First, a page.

Honda is known to pump a significant amount of finance into McLaren’s F1 operation, thought to be well over $100 million per season, all things accounted for. It’s a figure that would be a dent in any team’s budget, yet for McLaren, it is not worth the sacrifice of being uncompetitive and toiling at the back of the field.

“We can’t afford not to be on the podium,” McLaren executive director Zak Brown said at Monza last weekend, via crash.net.

“It’s a big decision that has lots of elements to it, and economics are one. Fortunately, we have extremely committed shareholders that we can make a sporting decision and deal with the economics.

“We’re not financially challenged. We can navigate any financial situation.”

As far as McLaren is concerned, there is nothing Honda can offer to save the relationship except a good power unit for 2018 – and if a track record is anything to go by, you can forgive the British team for lacking confidence.

MELBOURNE, AUSTRALIA – MARCH 26: Jolyon Palmer of Great Britain driving the (30) Renault Sport Formula One Team Renault RS17 leads Stoffel Vandoorne of Belgium driving the (2) McLaren Honda Formula 1 Team McLaren MCL32 during the Australian Formula One Grand Prix at Albert Park on March 26, 2017 in Melbourne, Australia. (Photo by Mark Thompson/Getty Images)

RENAULT AS AN ALTERNATIVE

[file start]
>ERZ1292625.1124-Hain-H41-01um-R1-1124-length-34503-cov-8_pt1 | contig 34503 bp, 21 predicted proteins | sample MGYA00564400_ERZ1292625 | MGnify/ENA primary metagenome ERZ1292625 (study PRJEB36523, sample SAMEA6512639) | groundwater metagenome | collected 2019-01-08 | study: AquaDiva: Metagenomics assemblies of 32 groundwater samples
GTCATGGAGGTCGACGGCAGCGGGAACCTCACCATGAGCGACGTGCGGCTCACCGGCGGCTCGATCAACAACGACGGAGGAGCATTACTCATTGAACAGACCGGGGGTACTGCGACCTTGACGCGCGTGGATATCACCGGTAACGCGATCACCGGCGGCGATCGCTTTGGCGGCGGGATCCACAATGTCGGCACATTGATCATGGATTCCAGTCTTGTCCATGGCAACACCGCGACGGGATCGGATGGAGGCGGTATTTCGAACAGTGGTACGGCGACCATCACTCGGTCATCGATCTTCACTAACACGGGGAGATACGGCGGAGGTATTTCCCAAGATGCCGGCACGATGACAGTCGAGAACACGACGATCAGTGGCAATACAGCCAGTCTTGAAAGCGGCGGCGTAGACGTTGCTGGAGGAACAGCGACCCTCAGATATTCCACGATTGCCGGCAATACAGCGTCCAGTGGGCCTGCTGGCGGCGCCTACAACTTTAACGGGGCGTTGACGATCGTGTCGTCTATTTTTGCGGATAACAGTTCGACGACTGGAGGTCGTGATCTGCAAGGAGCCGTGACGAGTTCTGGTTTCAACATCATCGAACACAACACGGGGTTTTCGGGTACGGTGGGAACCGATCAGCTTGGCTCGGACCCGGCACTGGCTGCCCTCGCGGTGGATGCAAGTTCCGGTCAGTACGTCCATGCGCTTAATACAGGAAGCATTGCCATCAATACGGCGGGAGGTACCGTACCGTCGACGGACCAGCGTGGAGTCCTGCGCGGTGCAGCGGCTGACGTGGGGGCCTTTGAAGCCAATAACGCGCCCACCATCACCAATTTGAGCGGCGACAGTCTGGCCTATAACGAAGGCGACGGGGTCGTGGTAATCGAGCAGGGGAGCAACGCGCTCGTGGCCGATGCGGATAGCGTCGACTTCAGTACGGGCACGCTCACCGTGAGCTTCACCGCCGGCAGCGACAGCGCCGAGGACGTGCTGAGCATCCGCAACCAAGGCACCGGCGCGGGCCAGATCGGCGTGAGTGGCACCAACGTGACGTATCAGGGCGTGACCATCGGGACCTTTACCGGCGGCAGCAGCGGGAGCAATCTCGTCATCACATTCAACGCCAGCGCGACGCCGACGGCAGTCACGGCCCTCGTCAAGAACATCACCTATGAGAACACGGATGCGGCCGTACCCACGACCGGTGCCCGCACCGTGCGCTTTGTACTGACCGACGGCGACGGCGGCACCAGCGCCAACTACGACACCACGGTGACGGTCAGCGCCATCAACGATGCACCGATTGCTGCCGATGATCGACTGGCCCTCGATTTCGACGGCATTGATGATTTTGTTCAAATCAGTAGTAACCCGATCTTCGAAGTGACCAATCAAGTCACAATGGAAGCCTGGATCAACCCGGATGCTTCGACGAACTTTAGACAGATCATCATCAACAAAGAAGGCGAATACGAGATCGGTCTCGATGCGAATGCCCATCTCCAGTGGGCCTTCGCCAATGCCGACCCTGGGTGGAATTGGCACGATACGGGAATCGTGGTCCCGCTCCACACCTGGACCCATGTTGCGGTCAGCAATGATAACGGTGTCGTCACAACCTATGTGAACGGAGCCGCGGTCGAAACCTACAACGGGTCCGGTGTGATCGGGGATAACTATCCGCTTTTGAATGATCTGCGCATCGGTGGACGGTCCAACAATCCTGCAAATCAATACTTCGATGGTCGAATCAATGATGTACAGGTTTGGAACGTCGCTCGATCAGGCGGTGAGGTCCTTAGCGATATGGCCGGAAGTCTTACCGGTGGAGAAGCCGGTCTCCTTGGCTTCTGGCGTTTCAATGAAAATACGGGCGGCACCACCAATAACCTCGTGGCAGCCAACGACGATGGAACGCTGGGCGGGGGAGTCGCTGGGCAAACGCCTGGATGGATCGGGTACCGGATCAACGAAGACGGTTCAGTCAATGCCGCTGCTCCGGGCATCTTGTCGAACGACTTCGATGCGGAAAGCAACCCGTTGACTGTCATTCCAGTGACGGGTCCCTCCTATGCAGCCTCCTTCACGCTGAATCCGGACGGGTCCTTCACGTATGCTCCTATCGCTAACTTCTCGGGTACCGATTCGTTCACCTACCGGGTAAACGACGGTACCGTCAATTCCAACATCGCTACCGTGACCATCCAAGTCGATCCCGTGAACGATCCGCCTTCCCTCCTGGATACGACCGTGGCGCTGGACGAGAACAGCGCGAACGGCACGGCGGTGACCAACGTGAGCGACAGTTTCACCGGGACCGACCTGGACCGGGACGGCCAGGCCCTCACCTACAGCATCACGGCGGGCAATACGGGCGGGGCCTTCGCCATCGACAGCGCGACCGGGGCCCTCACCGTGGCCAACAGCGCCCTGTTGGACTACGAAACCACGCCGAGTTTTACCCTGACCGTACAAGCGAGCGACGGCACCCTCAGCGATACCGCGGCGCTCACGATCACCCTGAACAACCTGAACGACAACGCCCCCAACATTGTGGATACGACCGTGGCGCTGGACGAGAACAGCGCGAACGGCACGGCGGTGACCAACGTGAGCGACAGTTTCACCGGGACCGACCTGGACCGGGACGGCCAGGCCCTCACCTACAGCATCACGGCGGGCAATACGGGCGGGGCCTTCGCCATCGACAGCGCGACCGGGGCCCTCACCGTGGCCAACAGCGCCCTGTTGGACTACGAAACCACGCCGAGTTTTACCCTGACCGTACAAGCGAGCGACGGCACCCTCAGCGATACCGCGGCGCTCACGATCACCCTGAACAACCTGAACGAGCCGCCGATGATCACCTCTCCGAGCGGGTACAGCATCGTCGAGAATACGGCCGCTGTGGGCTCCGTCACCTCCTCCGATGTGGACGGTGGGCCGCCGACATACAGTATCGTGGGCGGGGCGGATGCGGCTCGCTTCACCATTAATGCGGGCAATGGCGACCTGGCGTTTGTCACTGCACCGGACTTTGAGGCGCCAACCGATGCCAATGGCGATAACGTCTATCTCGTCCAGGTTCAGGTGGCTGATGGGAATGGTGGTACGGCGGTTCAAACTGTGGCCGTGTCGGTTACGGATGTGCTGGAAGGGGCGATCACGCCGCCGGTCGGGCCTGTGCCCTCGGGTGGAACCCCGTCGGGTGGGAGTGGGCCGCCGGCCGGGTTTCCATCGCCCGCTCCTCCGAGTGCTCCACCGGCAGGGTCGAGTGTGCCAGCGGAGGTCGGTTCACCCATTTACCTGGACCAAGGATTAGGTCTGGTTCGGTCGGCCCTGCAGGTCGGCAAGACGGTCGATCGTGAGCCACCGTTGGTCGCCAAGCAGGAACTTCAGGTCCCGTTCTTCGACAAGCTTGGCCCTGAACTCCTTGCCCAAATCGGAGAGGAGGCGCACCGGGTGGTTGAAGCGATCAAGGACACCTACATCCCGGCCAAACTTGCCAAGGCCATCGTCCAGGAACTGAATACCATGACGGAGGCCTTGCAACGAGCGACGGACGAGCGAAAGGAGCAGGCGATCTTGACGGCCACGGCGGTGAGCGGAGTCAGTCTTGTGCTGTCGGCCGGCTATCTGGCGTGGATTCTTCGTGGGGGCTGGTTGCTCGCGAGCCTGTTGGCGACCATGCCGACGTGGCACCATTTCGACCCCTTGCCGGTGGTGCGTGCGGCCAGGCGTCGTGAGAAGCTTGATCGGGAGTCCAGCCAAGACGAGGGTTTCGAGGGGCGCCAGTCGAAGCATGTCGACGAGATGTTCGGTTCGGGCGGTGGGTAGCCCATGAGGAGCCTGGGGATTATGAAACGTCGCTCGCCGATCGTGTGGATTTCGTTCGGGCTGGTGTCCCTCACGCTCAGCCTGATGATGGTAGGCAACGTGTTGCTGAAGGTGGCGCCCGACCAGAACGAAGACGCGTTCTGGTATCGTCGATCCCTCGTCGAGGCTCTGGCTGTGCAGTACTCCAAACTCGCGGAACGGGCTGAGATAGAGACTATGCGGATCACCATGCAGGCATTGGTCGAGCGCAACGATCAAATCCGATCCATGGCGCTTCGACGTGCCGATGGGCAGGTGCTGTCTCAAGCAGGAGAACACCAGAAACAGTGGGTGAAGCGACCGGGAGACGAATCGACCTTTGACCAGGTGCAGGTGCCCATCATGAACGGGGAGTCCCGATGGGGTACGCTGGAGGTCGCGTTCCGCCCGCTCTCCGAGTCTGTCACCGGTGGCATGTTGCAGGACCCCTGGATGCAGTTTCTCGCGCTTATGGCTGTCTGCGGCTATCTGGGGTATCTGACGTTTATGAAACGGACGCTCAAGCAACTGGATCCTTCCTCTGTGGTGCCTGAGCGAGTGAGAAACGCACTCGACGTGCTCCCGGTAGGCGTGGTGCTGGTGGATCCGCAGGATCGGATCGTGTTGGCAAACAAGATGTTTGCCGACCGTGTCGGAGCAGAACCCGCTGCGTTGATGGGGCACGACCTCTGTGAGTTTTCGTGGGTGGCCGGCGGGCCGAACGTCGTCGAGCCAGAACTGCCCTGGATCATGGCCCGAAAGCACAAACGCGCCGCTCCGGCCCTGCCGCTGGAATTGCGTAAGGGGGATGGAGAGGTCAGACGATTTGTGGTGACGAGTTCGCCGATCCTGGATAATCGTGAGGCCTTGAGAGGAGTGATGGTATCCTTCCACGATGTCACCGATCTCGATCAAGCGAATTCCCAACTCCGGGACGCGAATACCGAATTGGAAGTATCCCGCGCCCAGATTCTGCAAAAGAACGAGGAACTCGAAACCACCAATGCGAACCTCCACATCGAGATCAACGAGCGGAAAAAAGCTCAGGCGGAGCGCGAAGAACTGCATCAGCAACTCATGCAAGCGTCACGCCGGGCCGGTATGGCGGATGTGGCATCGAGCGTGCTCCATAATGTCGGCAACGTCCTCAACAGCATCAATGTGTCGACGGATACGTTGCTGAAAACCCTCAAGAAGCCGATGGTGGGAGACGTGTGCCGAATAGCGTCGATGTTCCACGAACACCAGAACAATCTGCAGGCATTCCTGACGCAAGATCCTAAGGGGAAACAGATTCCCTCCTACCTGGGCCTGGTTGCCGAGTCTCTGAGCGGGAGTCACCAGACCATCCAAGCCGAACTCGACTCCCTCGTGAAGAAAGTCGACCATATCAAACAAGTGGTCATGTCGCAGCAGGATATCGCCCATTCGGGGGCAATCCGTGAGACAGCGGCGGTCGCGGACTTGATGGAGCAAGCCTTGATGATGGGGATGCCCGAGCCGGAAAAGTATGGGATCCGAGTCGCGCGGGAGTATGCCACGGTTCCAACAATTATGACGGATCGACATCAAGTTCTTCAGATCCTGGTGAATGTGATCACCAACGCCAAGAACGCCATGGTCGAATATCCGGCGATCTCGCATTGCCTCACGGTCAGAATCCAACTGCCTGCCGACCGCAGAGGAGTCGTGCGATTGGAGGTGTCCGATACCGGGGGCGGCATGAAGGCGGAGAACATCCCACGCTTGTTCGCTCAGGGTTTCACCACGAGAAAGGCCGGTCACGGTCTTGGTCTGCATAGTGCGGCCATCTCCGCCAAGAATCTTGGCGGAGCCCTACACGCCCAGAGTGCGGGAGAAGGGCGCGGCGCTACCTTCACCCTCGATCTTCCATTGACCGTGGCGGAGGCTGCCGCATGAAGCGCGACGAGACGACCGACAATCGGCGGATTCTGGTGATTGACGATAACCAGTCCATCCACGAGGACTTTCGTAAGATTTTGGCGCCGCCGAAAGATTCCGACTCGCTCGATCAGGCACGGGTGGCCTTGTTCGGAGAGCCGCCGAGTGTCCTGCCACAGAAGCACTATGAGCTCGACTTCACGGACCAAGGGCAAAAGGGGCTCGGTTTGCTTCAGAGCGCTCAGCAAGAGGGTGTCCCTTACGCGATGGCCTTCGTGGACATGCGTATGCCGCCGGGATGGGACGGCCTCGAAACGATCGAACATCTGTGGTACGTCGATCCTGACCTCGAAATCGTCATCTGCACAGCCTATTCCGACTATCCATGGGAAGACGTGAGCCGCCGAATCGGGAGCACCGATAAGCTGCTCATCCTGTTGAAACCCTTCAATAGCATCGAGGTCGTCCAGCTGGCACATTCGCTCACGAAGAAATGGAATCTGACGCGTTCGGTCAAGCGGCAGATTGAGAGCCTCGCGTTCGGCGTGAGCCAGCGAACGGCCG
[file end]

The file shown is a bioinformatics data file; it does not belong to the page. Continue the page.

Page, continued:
Given Renault’s struggles with its V6 turbo power unit and own saga with Red Bull back in 2015, when the team even considered linking up with Honda, there is a certain amount of irony that it has become McLaren’s only alternative for next season.

McLaren had initially hoped to rekindle its famed partnership with Mercedes that ran from 1995 until 2014, yielding titles with Mika Hakkinen and Lewis Hamilton, only for top brass at the German manufacturer to become wary of any possible deal.

Ferrari was only even a slim option given the acrimonious history between the two teams, leaving Renault as the only manufacturer in the sport that could help out.

Renault’s F1 engine involvement has been a strange one of late, given its ties with Red Bull at the front of the pack while its own works operation toils in the midfield, trying to rebuild after its revival for 2016. Should McLaren come on-board, it would have three teams looking for works-level support.